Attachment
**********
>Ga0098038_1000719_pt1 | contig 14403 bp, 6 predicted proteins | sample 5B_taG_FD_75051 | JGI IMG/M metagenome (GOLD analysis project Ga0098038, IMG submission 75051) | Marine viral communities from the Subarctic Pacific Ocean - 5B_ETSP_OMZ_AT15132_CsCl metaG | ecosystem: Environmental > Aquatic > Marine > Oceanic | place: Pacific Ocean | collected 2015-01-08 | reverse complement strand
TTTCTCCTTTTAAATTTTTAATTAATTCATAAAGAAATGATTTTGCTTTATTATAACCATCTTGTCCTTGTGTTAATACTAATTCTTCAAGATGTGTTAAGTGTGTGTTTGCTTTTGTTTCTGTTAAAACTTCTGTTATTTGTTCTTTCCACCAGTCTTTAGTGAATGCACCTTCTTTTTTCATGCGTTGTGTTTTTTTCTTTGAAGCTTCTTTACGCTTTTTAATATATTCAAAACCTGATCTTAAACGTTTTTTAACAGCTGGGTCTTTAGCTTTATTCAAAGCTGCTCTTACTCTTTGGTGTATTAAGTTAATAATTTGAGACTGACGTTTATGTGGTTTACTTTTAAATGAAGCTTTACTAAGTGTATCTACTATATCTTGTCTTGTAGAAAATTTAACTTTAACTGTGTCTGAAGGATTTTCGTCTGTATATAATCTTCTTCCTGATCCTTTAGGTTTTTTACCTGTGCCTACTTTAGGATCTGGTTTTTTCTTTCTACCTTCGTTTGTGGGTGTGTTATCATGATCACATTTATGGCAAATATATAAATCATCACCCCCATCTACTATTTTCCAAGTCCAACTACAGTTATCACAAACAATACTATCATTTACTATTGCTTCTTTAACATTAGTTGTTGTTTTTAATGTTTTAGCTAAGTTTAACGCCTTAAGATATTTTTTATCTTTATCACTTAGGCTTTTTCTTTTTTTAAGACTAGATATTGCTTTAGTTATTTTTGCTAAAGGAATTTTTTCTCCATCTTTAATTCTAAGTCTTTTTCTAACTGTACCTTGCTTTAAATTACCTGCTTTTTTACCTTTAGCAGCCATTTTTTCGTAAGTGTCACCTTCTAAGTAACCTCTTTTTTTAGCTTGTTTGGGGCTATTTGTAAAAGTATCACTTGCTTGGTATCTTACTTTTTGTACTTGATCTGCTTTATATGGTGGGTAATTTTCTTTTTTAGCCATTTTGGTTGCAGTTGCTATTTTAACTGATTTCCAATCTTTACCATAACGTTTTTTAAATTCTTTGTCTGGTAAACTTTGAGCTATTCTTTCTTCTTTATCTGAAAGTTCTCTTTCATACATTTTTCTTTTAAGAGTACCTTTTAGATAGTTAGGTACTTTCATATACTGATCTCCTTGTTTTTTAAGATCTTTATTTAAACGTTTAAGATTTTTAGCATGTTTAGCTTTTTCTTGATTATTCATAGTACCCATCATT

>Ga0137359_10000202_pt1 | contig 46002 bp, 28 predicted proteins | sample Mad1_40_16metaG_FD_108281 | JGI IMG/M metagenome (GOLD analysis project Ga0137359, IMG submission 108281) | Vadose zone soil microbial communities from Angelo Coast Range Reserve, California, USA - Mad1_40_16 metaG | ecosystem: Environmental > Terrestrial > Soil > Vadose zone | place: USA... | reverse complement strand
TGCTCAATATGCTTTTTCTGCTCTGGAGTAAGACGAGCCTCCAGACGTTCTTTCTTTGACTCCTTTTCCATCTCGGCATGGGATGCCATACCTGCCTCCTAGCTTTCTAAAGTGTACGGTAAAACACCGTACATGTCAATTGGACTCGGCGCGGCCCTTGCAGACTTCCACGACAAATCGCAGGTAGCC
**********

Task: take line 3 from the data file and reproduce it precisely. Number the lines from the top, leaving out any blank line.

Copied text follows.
>Ga0137359_10000202_pt1 | contig 46002 bp, 28 predicted proteins | sample Mad1_40_16metaG_FD_108281 | JGI IMG/M metagenome (GOLD analysis project Ga0137359, IMG submission 108281) | Vadose zone soil microbial communities from Angelo Coast Range Reserve, California, USA - Mad1_40_16 metaG | ecosystem: Environmental > Terrestrial > Soil > Vadose zone | place: USA... | reverse complement strand